A Portrait of the Artist as a Young Man Psychological Analysis

Psychological Analysis

It will be pointed out some main psychological features of this character that will further help the reader create and understand the complex teenager that is Stephen. From the very beginning, Stephen, possessing an undeniably aloof personality, himself admits that he is in some way different from others. He notes that is “hardly of the one blood” (Joyce, 2008, p.75) with his family, indicating that his life is filled with isolation, a sense of insecurity and growing independence.

At first, as suggested by Foley (2008), while indulging his family’s wishes, appeasing the religious ideals of the community and church and trying to fit in, Stephen also tries to identify himself as an individual and goes through various stages. 

“…..constant voices of his father and of his masters, urging him to be a good catholic above all things….When the gymnasium had been opened he had heard another voice urging him to be strong and manly and healthy and when the movement towards the national revival had begun to be felt in college yet another voice had bidden him to be true to his country and help to raise up her language and tradition” (Joyce, 2008, p.65).

The pressure from expectations gradually becomes a burden and his soul search finally results in art a mea of breaking the cage. To Stephen art was nevertheless a way of liberating his soul by fulfilling his hunger for meaning not with what was imposed upon him by others but by something originating from inside himself. Stephen‘s path toward becoming an artist is seen at every step while going through the novel. His first act of courage, independence and rebellion is when he protests his palm-whipping. Later on, he would also commit heresy when writing a school essay and reject priesthood. The growing gap between him and his family, especially his father is ever more obvious as time passes.

“Old father, old article, stand me now and ever in good stead.” James Joyce, A Portrait of the Artistic as a Young man” (1916)

Adolescent Psyche (Problems, Challenges and Constraints)

Stephen has experienced severe traumas in the early course of their lives. Namely repeated financial troubles which Stephen was a witness of and the deep divide over the question of religion and patriotism within his own family. It can be observed that Stephen‘s relations with his siblings are rarely mentioned and subsided, irrelevant to the overall story and formation of the artist. Stephen in times of stress and sorrow only occasionally relishes in the memories of his childhood, such as his friendship with a boy named Aubrey Mills or eating slim Jim out for his pocket cap. Stephen is experiencing religious, national and pressure from his family.

In an other opinion:

An adolescent individual will always be forced with multiple form of expectations and regardless of whether they are coming from the family, schools or society, it is the way these teenagers deal with what is expected of them with their own strength, mental potency and emotional capacity and deciding whether they are going to fulfill these expectations or not that will define them as a person later on, as opposed to the expectations themselves.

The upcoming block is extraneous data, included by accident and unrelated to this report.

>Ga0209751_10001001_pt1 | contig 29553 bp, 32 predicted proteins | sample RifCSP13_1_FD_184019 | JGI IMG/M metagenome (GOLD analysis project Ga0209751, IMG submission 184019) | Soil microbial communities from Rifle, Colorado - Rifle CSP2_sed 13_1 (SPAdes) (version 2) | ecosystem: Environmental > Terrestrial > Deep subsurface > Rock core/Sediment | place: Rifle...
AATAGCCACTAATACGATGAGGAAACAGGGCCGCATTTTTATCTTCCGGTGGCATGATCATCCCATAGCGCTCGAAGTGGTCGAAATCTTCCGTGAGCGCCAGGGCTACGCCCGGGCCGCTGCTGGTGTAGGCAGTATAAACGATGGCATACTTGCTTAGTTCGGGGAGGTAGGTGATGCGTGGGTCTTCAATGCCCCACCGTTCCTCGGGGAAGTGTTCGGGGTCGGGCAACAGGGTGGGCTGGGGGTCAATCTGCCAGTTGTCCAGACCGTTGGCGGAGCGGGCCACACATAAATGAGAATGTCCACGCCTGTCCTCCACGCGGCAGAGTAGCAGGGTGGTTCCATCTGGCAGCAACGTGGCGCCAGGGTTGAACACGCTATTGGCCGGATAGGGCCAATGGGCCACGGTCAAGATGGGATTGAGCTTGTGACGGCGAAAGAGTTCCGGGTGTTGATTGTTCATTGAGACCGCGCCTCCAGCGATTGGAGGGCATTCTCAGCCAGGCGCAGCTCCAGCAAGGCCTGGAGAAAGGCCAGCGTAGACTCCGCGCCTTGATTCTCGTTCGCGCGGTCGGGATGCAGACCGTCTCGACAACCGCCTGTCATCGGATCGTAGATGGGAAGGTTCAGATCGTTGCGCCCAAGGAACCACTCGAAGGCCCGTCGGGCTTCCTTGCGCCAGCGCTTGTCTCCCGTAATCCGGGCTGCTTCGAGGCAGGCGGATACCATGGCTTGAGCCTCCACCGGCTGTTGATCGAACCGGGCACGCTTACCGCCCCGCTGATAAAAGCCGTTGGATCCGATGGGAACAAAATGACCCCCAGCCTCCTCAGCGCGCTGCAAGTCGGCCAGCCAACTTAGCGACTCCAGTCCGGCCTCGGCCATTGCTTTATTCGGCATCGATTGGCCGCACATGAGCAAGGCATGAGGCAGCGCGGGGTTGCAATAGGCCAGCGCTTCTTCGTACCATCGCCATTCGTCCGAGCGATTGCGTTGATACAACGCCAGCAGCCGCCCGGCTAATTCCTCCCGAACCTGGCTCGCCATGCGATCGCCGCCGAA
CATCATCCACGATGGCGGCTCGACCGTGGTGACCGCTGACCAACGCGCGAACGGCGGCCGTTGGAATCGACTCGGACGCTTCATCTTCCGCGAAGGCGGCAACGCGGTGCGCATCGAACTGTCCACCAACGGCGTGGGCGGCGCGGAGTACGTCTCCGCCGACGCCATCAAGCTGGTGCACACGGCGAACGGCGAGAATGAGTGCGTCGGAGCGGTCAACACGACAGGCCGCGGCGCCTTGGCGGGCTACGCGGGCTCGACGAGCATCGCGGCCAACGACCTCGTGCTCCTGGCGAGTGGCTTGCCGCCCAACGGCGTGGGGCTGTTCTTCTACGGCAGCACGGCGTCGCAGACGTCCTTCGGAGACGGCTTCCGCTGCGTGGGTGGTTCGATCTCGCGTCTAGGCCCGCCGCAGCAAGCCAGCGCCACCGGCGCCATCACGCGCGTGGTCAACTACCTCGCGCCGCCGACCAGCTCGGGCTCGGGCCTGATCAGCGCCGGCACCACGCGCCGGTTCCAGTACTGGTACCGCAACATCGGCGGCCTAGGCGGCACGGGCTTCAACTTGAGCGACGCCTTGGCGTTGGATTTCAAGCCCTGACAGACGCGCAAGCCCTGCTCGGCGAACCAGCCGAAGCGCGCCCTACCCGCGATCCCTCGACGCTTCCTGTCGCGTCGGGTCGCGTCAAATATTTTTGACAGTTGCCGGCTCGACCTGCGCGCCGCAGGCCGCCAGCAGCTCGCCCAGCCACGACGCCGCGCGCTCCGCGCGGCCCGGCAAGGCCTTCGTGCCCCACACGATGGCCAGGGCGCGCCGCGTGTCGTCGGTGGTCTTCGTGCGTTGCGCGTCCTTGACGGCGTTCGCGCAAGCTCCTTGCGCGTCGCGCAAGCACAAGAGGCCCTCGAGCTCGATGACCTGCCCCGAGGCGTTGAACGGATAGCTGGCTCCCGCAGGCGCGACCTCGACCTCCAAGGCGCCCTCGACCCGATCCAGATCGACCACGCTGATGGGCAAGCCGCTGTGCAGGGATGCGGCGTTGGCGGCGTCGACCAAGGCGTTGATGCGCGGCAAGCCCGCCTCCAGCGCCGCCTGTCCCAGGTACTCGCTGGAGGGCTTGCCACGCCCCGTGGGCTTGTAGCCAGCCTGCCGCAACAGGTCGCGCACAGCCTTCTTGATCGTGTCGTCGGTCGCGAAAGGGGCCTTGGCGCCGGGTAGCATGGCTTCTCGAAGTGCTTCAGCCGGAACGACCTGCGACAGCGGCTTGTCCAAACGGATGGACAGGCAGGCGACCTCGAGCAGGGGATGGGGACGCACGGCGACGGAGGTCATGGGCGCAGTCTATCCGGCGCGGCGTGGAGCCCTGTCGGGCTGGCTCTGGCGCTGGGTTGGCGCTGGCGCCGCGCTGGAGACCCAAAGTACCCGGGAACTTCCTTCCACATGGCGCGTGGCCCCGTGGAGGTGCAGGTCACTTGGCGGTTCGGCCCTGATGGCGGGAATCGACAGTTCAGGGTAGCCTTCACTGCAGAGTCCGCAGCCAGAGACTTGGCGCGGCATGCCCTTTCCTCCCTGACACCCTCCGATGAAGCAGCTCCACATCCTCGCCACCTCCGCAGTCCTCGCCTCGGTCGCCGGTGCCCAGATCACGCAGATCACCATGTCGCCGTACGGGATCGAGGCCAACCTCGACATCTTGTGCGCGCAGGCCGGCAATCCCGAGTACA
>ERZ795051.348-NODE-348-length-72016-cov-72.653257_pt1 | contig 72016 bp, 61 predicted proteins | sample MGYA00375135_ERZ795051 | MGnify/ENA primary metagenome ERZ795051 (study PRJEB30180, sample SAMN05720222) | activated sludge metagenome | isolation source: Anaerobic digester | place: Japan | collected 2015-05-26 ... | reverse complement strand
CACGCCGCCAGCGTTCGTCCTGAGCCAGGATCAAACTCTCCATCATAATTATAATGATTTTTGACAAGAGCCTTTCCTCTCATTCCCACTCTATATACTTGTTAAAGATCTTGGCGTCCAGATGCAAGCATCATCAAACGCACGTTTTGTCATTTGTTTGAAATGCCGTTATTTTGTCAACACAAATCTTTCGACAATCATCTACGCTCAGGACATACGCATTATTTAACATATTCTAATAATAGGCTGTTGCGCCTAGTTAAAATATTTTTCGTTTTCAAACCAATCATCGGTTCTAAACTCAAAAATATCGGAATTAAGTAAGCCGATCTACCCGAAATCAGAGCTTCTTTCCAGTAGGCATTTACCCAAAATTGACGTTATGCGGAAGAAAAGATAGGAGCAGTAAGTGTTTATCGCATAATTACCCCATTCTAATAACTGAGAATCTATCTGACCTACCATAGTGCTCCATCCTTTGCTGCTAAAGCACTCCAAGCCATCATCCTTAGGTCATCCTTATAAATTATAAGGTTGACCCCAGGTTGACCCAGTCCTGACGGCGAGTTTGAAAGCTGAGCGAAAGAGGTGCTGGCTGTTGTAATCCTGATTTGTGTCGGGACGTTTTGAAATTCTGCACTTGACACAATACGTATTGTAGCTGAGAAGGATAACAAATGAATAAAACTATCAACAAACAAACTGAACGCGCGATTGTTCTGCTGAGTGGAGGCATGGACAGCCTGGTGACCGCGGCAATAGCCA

Personal and Social Manifestations

Joyce consumes alcohol; and uses foul language often, depicting some of the negative sides of adolescence and the temptations it brings along. Stephen, on the other hand, does not fall under these temptations or the pressure of conformity, but rather commits sins such as gluttony. Sex represents an important part of lives of this two teenager- Stephen Dedalus felt that “his childhood was dead or lost and with it nothing but a cold and cruel loveless lust” (Joyce, 2008, p.73)

Remained within his soul. He also believed that out of lust, all other sins originate easily. Lust and love for aesthetic beauty combined, however, lead him to numerous encounters with young prostitutes of Dublin. What can be noticed in Stephen‘s behavior is that through isolated, he is actually trying to protect himself even through he, like everyone else needs human contact and compassion. Of course, the boy had that “special someone” present in his live- Stephen  on the other hand , also idolizing the image of Emma , a girl who he has never actually met , through still considered her to be the temple of beauty and a symbol of femininity finds himself ashamed and daunted by the thoughts of his own teenage fantasies:

“If she knew to what his mind had subjected her or how brute- like lust had torn and trampled upon her innocence! Was that boyish love? Was that chivalry? Was that poetry? The sordid details of his orgies shrank under his very nostrils” (Joyce, 2008, p.79).

It must, however, be note that the contradictions of his actions and sins against his position and role in the society did not seem to bother him at times. It can be concluded that traumatic experiences, unreasonable expectations and the lack of support are just some of the burdens halting a normal development of an individual during his or her teenage years. The result of these factors can vary from some of the negative, above mentioned perpetual circle of awkwardness and discomfort.

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